Monday, December 21, 2015

Pop Quiz: Who Wrote This?

(No web searching before you guess.)
In accord with the command of your devout piety, we declare our faith, and in writing profess before God that we and our adherents believe as follows: 
We believe in one God the Father Almighty, and in the Lord Jesus Christ his Son, who was begotten of him before all ages, God the Word through whom all things were made, both things in heaven and on earth; who descended, and became human, and suffered, and rose again, ascended into heaven, and will again come to judge the living and the dead. We believe also in the Holy Spirit, and in the resurrection of the flesh, and in the life of the coming age, and in the kingdom of the heavens, and in one catholic church of God, extending from one end of the earth to the other. This faith we have received from the holy gospels, in which the Lord says to his disciples: “Go and teach all nations, baptizing them in the name of the Father, and of the Son, and of the Holy Spirit.” If we do not so believe and do not truly receive the Father, the Son, and the Holy Spirit, as the whole catholic church and the holy Scriptures teach (in which we believe in every respect), may God judge us both now, and in the coming judgment.
Good luck!


  1. Replies
    1. It cant be Arius because it clearly calls Jesus God the Word, and arianism is the denial of Christ's divinity.

    2. Many times heretics have told lies with a straight face and solemnly, even though they believe the opposite of what they say. Not saying who it is, though I made my answer clear in my previous post.

    3. As in the same as Andrew. Not saying that it's right or wrong.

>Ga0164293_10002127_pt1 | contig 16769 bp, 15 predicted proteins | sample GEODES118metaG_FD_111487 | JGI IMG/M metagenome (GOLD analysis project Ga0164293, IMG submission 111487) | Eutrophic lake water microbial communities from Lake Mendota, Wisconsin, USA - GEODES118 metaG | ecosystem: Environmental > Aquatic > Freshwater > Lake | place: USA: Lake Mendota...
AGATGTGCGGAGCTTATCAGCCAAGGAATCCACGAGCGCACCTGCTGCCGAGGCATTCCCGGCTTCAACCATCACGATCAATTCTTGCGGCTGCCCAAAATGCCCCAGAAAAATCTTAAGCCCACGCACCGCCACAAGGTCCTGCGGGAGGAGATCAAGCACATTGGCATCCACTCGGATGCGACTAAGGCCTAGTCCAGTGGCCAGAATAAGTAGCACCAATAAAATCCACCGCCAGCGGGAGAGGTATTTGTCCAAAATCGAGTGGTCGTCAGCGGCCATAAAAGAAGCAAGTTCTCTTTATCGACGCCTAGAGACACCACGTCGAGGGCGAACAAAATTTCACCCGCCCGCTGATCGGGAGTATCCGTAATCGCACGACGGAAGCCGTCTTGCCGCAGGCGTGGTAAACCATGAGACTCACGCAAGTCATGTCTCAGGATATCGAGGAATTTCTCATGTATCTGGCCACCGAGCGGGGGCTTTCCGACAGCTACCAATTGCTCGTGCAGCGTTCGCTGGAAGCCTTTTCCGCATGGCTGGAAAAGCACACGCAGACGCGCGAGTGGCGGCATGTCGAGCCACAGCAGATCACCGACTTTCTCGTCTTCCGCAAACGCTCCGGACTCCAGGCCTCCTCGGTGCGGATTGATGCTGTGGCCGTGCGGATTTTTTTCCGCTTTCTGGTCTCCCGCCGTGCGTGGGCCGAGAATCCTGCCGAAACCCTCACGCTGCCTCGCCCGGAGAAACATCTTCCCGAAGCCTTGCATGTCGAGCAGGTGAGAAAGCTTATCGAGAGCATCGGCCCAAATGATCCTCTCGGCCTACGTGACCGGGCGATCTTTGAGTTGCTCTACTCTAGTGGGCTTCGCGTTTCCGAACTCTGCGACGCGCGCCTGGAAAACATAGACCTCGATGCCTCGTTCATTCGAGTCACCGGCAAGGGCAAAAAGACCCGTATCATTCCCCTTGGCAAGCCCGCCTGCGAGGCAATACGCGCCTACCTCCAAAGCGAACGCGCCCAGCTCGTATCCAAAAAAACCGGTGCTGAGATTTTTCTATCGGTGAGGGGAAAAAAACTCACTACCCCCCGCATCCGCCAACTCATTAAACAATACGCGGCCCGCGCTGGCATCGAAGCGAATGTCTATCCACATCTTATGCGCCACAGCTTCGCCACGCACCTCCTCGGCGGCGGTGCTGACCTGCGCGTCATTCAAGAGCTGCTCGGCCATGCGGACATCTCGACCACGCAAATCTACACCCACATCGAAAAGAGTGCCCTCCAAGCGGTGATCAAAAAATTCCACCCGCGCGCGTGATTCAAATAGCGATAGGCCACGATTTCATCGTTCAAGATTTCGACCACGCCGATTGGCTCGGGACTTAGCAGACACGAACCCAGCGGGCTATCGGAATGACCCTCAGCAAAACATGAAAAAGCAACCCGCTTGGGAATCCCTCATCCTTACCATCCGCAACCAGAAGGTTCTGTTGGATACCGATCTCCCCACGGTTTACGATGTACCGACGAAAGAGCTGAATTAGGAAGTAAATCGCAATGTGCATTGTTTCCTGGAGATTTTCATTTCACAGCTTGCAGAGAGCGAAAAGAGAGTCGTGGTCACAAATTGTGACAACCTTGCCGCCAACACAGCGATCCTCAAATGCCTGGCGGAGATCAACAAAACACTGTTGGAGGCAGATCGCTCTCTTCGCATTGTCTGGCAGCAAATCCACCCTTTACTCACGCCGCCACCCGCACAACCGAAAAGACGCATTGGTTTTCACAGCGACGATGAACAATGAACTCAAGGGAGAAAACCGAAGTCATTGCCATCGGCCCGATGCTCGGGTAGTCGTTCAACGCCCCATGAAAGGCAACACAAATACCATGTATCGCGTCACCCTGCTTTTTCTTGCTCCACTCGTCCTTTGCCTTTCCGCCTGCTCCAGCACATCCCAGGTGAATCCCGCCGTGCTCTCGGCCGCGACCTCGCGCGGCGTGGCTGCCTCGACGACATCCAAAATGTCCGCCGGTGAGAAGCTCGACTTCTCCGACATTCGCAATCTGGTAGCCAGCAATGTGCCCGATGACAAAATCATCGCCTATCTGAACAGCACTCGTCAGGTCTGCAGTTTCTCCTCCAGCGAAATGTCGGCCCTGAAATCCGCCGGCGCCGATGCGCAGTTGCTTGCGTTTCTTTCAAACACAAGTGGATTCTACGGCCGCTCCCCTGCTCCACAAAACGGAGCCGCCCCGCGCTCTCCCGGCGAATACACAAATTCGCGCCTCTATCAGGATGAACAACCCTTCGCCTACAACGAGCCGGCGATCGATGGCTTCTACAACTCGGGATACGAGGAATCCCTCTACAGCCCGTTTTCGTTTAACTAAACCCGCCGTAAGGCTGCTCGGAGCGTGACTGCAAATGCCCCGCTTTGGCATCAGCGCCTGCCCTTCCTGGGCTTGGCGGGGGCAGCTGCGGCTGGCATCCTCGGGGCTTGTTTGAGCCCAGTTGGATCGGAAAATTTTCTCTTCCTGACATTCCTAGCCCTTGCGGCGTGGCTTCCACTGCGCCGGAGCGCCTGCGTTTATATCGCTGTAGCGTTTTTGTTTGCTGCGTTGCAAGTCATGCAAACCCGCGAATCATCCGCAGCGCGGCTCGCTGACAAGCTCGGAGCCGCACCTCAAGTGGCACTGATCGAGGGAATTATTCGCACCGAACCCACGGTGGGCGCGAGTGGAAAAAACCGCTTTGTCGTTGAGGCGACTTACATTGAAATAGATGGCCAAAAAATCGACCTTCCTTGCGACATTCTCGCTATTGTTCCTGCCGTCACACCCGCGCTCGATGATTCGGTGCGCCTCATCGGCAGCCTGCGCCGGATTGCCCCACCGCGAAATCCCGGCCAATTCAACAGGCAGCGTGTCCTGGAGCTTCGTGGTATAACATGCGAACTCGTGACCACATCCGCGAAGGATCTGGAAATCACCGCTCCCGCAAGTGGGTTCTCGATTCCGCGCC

4. Arius did not deny that Jesus was the Word or that he was God. Rather he denied that he was begotten, not made.

    5. Arius denied that the Son of God was God in any meaningful sense. Socrates Scholasticus quoting Alexander of Alexandria:

      These then are those who have become apostates: Arius, Achillas, Aithales, and Carpones, another Arius, Sarmates, Euzoïus, Lucius, Julian, Menas, Helladis, and Gaius; with these also must be reckoned Secundus and Theonas, who once were called bishops. The dogmas they have invented and assert, contrary to the Scriptures, are these: That God was not always the Father, but that there was a period when he was not the Father; that the Word of God was not from eternity, but was made out of nothing; for that the ever-existing God ('the I AM'— the eternal One) made him who did not previously exist, out of nothing; wherefore there was a time when he did not exist, inasmuch as the Son is a creature and a work. That he is neither like the Father as it regards his essence, nor is by nature either the Father's true Word, or true Wisdom, but indeed one of his works and creatures, being erroneously called Word and Wisdom, since he was himself made of God's own Word and the Wisdom which is in God, whereby God both made all things and him also. Wherefore he is as to his nature mutable and susceptible of change, as all other rational creatures are: hence the Word is alien to and other than the essence of God; and the Father is inexplicable by the Son, and invisible to him, for neither does the Word perfectly and accurately know the Father, neither can he distinctly see him. The Son knows not the nature of his own essence: for he was made on our account, in order that God might create us by him, as by an instrument; nor would he ever have existed, unless God had wished to create us.

  2. Pope Gregory the Great, to some Byzantine Emperor.

  3. Mr. Grump (I now refer to myself in the third person) was unaware that His Traddiness had moved this post out of draft mode, so my apologies for the delay.

    The answer is indeed Arius. The point is that even outright heretics can conceal themselves as orthodox believers when it suits them.

    Let us be wise as serpents, for serpents our enemies are.

  4. Thus, Arius fooled Emperor Constantine, though St. Athanasius wasn't.